NEW YORK (Legal Newsline) – A prospective federal class action lawsuit filed in New York City last week claims a retailer of online glasses violated both the Americans with Disabilities Act (ADA) and New York laws by not providing proper website access for the visually-impaired.
Lawrence Young, of The Bronx, N.Y., brought the suit on behalf of himself and all other persons similarly situated versus Warby Parker Retail, Inc. and JAND, Inc., in the U.S. District Court for the Southern District of New York on June 28.
According to the suit, Young “is a visually impaired and legally blind person who requires screen-reading software to read website content using his computer” and specifies the terms “blind” or “visually-impaired” refers to anyone with “a visual acuity with correction of less than or equal to 20 x 200”, whether they possess limited vision or no vision.
“Plaintiff Young brings this civil rights action against defendants Warby Parker Retail Inc. and JAND, Inc. for their failure to design, construct, maintain, and operate their website, www.warbyparker.com, to be fully accessible to and independently usable by plaintiff Young and other blind or visually-impaired people. Warby Parker denies full and equal access to its website, thereby denying its products and services offered on its website and in conjunction with its physical locations, violating plaintiff’s rights under the ADA,” the suit states.
Young uses a screen-reading program known as “Job Access With Speech” (JAWS) in order to operate a computer, and claims the Warby Parker website contains multiple barriers which prevent him from gaining proper access to its use.
Per the lawsuit, these barriers included: A lack of alternative text (alt-text) or a text equivalent, empty links which contain no text, redundant links where adjacent links go to the same URL address and linked images missing alt-text.
Young’s lawsuit states these barriers “have caused a denial of his full and equal access in the past, and now deter him on a regular basis from accessing the website”, and “have likewise deterred him from visiting Warby Parker’s physical stores and enjoying them equal to sighted individuals.”
The suit also argues these barriers violate the ADA, New York State Human Rights Law, New York State Civil Rights Law and New York City Human Rights Law.
U.S. Census statistics from 2010 cited in the lawsuit claim 8.1 million visually-impaired persons reside in the United States, with 2 million of them being blind, and according to 2015 data from the American Foundation for the Blind, there are 400,000 visually-impaired persons living in the State of New York.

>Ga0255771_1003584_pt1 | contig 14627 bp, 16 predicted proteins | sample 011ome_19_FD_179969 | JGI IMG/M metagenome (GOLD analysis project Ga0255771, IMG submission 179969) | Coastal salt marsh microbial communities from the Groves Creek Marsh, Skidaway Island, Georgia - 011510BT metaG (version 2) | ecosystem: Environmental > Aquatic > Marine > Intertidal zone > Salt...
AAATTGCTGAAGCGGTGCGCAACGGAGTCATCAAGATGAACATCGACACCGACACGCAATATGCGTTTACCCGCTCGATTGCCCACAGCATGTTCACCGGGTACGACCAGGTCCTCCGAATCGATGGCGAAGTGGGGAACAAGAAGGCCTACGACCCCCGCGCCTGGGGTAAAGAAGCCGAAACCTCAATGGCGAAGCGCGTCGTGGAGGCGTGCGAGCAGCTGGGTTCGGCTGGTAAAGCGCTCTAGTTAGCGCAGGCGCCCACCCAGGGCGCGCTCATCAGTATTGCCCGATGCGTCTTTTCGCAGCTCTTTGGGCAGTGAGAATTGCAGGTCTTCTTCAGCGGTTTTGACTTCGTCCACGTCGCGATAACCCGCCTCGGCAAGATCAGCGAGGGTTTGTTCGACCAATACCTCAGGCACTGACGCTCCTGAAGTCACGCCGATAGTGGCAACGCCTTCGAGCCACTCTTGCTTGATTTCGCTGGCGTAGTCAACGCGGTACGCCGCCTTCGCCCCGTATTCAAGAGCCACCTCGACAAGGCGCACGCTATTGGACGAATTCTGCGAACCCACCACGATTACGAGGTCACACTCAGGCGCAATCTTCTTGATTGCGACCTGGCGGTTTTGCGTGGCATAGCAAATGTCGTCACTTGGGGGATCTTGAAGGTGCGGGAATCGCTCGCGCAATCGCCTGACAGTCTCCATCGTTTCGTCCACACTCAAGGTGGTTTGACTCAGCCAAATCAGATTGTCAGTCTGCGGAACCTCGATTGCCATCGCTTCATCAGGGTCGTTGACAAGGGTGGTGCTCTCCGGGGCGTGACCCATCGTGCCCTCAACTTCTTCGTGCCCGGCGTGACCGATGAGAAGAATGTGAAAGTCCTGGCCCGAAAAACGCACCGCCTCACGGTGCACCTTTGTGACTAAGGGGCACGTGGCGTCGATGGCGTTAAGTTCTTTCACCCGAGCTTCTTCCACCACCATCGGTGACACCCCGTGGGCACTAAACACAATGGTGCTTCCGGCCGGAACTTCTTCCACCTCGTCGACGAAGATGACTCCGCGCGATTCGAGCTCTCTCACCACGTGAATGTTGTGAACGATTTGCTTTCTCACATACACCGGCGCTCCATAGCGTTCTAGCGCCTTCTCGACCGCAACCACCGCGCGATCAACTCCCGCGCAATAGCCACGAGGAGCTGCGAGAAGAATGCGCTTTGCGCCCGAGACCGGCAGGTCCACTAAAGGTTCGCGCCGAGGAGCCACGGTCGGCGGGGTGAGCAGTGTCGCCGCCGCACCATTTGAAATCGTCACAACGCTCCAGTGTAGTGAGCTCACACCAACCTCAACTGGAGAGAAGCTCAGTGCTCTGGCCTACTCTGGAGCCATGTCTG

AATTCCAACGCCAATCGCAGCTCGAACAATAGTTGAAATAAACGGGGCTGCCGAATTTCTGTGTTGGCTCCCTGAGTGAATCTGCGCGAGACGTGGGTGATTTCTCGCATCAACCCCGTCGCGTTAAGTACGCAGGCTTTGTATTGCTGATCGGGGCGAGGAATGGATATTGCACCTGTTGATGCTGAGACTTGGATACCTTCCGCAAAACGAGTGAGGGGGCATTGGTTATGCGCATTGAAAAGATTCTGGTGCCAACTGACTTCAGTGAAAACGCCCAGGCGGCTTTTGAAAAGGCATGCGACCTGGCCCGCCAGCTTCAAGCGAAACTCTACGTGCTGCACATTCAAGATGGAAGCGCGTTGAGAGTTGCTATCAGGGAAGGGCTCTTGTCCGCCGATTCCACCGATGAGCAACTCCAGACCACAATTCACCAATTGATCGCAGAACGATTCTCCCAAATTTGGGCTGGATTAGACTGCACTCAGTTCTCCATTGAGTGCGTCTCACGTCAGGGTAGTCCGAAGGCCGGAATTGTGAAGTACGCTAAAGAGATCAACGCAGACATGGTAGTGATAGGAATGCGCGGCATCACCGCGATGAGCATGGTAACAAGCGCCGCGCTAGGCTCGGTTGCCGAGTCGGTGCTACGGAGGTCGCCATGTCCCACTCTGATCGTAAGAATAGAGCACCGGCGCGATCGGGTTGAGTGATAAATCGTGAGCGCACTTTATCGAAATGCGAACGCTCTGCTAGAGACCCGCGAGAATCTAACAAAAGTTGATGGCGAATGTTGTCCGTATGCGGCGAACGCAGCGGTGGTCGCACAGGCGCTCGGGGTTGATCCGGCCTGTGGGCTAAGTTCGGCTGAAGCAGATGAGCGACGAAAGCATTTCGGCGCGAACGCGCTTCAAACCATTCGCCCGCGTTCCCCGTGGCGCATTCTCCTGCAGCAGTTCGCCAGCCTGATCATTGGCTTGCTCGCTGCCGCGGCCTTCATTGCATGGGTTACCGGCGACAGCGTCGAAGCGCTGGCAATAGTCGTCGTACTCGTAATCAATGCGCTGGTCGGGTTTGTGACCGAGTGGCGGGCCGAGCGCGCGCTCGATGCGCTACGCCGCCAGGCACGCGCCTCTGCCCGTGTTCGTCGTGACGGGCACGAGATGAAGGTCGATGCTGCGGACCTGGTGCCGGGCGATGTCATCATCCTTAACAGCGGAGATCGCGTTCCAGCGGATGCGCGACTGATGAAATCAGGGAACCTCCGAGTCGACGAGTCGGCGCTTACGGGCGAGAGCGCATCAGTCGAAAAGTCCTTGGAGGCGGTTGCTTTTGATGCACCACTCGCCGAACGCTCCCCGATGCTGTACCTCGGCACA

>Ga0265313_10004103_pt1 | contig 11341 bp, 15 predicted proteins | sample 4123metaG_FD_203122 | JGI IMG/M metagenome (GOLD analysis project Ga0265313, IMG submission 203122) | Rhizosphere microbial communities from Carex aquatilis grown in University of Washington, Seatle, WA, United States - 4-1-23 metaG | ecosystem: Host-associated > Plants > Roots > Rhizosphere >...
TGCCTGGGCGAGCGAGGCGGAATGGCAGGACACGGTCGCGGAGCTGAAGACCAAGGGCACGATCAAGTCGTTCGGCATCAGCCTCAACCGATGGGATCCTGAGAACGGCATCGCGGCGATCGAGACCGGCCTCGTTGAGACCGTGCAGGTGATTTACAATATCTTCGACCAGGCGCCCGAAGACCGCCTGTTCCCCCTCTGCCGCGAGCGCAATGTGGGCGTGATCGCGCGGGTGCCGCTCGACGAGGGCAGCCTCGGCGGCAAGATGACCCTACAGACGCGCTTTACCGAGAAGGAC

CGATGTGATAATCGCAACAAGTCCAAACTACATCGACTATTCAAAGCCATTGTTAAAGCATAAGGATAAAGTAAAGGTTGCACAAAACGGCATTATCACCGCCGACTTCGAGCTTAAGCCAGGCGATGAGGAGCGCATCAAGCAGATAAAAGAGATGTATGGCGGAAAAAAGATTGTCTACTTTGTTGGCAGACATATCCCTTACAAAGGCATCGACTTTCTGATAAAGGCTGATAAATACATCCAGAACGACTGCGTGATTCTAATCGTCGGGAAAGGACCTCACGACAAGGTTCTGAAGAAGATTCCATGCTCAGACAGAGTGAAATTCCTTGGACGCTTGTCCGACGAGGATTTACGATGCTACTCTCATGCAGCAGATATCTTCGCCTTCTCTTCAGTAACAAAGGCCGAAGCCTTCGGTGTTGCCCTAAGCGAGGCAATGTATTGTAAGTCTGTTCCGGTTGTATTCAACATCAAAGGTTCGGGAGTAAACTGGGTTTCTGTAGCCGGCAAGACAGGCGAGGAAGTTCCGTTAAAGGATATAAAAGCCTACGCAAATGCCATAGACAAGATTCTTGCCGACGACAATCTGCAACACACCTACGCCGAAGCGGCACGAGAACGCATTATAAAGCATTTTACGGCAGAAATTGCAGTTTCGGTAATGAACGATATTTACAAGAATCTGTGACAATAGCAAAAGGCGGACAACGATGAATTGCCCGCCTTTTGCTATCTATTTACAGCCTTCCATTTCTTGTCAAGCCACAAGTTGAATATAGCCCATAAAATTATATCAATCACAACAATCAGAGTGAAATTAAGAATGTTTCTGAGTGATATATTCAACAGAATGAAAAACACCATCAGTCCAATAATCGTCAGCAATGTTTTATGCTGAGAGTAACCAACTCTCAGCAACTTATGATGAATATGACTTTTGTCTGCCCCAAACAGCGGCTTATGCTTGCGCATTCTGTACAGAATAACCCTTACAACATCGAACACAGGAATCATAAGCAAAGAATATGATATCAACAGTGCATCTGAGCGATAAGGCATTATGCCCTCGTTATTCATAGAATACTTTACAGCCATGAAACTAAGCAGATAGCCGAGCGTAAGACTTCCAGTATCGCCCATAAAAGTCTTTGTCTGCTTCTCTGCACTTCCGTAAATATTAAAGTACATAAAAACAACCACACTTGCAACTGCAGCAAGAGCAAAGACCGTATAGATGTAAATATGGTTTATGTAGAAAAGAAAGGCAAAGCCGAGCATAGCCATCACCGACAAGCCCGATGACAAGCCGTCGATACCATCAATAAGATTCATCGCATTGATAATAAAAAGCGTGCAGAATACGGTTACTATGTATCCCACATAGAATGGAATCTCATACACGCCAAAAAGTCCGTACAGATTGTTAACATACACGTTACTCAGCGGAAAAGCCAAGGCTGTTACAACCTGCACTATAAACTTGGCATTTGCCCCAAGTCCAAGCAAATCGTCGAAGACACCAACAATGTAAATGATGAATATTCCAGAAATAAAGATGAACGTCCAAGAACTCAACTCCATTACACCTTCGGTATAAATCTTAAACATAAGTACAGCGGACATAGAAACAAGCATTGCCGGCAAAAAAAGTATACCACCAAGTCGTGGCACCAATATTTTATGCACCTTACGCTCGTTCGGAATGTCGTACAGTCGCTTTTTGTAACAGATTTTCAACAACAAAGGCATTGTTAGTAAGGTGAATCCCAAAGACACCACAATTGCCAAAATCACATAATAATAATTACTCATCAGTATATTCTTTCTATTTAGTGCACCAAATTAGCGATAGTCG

“The purpose of this lawsuit is to ensure visually-impaired individuals are able to enjoy the company’s physical retail locations equal to sighted individuals. That is presently not the case,” Young’s attorney Douglas Brian Lipsky said.
“As a consequence of the company not installing easily available and relatively inexpensive software on its website, visually-impaired individuals are unable to learn about the stores’ locations and hours of operations, what eyeglasses and sunglasses are available for purchase, any special promotions, in-store demonstrations, and other information about the eyeglasses and sunglasses being sold. The company’s failure to install this software violates the Americans with Disabilities Act and similar State and City statutes.”
Through its Executive Director Tom Stebbins, the Lawsuit Reform Alliance of New York (LRANY) issued a statement opposing the litigation:
“Justice may be blind, but the lawyers in this lawsuit have eyes for only one thing: money. Congress passed the ADA to provide disabled Americans with access, not provide personal injury lawyers with a new revenue stream. This lawsuit is an affront to justice, the ADA, and the disabled,” Stebbins said.
According to defense attorneys, plaintiff counsel are increasingly targeting retailers for alleged violations of the ADA related to website access for the visually-impaired, especially in the jurisdictions of California, New York and Pennsylvania.
The trend now has precedent as, recently, a federal court judge in Florida ruled in favor of a plaintiff who filed more than 70 lawsuits against various companies, charging their websites violated the ADA.
In a 13-page decision issued last month, Judge Robert Scola of the U.S. District Court for the Southern District of Florida, ruled after a two-day bench trial that the website for regional grocery chain Winn-Dixie “violated the ADA because the inaccessibility of its website has denied [plaintiff Juan Carlos] Gil the full and equal enjoyment of the goods, services, facilities, privileges, advantages or accommodations that Winn-Dixie offers to its sighted customers.” As a result, the store chain must update its website.
In the instant case, Young is seeking a permanent injunction that the Warby Parker website is in violation of the aforementioned laws; that the company “change its corporate policies, practices, and procedures so that its website will become and remain accessible to blind and visually-impaired consumers”; compensatory damages in an amount to be determined by proof, including all applicable statutory damages and fines, to plaintiff and the proposed class for violations of its civil rights under NYSHRL and City Law; pre- and post-judgment interest; costs and expenses of this action together with reasonable attorneys’ and expert fees, and such other and further relief as this Court deems just and proper.
The plaintiff is represented by Lipsky of Lipsky Lowe, plus Jeffrey M. Gottlieb and Dana L. Gottlieb of Gottlieb & Associates, all in New York City.
U.S. District Court for the Southern District of New York case 1:17-cv-04892
From Legal Newsline: Reach Courts Reporter Nicholas Malfitano at firstname.lastname@example.org